Someone whose Twitter feed I subscribe to recently posted a status update to the tune of “I really, really detest overfamiliarity from strangers.” I can’t speak for the populace in general, but this brings me to something I’ve been thinking about for the last few years. I’ve been working out of my basement office for last 4 years and my only interaction with other human beings (apart from my wife and kid) have been either during the daily trips I take to Trader Joe’s (my neighborhood grocery store) or online.
With the explosive burst of Social Networking, our lives or rather the parameters for interaction in our lives have become really weird. I’ve always been socially awkard, so it’s no surprise I have got more “online” friends than real ones. It never actually seemed unnatural to me, but sometimes I do step back and try to think about what, if anything, it tells about me as a person.
Online acquaintances are a way of maintaining a disposable emotional squash wall for me. I’ve never met more than half of the people I interact with online. I work for a company spread across half the world and my only contact with them is via IM, E-Mail and phone. So keeping that aside for the moment, most of the people I do prefer to have “conversations” with are online buddies (not the anonymous kind, but people I’ve come across in my double life as a comic book creator / netizen). I know their names, gender and where they are from (I sincerely hope so, anyways ), but I’ve never met them face to face.
Some people I chat with regularly, share my narrow (in genre) yet broad (in topics) interest with comic books, pop culture etc. Some I interact because I really dig their sense of humor. So I feel an affinity with these “web-friends”. Plus remote interaction takes away a kind of personal involvement (social quid pro quo) involved in a face to face acquaintance. That’s a big thing for me. Generally I treat the internet as a shrink’s couch, venting my frustrations or cracking jokes to alleviate my myriad insecurities / complexes / neuroses. Works for me.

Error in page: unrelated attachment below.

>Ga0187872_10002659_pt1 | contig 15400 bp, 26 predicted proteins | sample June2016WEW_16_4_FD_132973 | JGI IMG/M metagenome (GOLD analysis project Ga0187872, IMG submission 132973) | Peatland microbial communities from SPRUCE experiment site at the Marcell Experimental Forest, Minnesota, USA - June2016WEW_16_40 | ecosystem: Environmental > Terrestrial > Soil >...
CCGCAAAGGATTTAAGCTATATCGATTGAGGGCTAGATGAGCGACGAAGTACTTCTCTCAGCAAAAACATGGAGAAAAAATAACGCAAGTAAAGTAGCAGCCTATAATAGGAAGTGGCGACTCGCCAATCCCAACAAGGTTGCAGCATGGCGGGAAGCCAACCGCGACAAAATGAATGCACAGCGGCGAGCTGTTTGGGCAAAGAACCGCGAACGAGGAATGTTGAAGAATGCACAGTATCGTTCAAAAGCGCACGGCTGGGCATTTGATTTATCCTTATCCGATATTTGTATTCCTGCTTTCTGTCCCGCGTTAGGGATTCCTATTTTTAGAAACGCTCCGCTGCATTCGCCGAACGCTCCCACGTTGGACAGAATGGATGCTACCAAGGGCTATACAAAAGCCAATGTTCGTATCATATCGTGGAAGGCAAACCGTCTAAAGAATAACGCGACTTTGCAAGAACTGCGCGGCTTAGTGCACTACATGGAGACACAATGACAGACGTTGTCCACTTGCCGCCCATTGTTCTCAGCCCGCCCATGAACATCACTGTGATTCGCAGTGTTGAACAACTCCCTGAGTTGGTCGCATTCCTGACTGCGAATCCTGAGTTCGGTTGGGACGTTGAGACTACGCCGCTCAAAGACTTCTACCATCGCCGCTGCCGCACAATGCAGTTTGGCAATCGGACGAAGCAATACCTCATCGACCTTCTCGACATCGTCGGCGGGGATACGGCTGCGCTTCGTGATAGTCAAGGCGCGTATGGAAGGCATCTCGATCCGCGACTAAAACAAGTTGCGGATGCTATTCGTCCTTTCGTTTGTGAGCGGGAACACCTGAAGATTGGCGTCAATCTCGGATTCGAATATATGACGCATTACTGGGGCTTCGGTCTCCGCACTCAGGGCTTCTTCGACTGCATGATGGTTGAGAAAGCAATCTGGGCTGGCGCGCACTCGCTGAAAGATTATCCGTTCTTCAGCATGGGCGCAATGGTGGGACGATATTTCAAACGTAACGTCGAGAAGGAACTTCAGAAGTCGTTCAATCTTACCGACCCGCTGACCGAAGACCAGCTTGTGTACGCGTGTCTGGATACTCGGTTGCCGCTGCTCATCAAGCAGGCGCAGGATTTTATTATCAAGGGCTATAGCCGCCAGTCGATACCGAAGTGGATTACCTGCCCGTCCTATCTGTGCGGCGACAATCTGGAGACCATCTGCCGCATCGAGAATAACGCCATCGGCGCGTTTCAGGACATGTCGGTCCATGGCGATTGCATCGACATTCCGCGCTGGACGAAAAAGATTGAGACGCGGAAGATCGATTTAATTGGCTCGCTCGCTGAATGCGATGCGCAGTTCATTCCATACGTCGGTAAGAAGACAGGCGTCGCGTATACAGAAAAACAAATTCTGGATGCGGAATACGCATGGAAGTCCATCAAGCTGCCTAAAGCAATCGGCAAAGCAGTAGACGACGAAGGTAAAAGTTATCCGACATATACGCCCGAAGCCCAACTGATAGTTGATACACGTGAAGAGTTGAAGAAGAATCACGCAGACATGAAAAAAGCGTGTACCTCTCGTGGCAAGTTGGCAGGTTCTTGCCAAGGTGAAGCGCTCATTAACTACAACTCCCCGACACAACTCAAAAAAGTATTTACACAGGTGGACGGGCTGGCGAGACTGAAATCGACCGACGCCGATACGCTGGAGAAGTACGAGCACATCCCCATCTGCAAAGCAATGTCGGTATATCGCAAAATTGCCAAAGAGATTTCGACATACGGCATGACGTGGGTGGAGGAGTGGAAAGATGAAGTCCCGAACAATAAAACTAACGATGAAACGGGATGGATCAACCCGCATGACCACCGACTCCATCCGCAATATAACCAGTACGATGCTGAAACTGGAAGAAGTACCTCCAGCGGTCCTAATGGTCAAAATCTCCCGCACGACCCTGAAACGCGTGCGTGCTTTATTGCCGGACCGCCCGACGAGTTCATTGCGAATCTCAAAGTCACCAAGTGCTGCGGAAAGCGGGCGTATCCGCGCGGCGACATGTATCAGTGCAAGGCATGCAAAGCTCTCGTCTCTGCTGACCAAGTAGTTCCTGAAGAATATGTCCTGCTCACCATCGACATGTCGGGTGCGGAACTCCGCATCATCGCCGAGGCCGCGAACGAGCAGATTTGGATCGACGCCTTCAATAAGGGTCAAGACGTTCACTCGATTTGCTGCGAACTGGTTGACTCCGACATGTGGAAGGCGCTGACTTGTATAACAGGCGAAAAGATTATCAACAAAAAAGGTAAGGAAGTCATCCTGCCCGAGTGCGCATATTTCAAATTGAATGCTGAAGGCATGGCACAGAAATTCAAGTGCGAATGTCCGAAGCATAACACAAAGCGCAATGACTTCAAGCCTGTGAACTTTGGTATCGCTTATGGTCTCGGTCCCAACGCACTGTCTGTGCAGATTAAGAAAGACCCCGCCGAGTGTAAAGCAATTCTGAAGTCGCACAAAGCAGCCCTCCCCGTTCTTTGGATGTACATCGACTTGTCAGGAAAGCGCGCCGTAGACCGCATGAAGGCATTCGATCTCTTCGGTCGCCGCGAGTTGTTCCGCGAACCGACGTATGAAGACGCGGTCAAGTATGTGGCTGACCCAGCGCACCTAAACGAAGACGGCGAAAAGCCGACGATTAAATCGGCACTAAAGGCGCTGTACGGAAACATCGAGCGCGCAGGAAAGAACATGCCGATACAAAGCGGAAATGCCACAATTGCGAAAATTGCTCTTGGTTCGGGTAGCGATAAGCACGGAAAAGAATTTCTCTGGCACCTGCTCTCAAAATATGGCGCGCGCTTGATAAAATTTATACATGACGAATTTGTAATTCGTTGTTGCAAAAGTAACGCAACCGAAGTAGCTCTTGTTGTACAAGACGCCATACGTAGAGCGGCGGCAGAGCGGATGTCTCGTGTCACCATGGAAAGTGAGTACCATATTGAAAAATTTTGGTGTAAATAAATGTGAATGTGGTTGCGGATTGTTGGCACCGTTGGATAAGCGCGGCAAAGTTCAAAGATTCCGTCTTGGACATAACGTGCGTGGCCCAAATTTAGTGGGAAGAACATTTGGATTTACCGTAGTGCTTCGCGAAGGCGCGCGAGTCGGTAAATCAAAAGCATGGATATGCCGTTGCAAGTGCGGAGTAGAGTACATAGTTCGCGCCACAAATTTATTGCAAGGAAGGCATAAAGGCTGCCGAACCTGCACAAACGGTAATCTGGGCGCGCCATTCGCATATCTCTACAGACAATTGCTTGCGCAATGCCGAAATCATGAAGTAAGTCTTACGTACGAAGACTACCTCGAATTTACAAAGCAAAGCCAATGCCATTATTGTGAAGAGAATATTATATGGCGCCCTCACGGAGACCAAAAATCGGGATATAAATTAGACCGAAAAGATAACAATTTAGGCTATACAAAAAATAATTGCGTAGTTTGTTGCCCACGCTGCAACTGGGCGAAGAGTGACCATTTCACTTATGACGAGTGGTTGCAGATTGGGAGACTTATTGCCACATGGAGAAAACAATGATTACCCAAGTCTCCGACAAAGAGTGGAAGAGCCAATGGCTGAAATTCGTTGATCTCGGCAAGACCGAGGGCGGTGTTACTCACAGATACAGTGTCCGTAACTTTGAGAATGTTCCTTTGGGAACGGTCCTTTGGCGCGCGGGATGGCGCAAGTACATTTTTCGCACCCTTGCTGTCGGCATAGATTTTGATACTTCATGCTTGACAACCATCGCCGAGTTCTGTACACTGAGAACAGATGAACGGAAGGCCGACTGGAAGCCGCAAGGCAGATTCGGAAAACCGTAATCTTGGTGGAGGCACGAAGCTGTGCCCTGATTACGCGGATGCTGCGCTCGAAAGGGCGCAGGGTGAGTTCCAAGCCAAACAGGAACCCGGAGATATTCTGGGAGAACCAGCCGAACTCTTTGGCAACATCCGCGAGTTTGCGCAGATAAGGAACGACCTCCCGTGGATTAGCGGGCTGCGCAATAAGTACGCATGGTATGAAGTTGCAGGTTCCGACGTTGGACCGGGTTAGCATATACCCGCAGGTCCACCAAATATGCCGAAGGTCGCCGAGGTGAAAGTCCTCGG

There are some downsides though. First thing is over IM, it’s kinda hard to judge the other person’s mood when you initiate a conversation. An accidentally omitted smiley can put you in a tizzy. Sarcasm, that cornerstone of pseudo-intellectual conversations is hard to translate across the net. There is always that “did they say what I think they said and did they mean what I think they said” kind of hesitancy involved in chatting, mostly with recent internet acquaintances. And the Big Bomba – timezone difference. Human beings are kind of slaves to the circadian rhythm. Our moods and perceptiveness vary along with the schedules of our Sleep-Wake cycle. When you’re chatting with someone half a world away, you might have just woken up and be feeling fresh, but the other person might just have returned from a grueling day at office or staving off insomnia.
Weighing the pluses and minuses of online acquaintance is perhaps a subject best addressed in Media theory / Anthropology tomes of the near future. But it is something to mull over for me. Hell with it, I think I’m going to pink crazydude666 and ask him how the weather is in Philippines. 🙂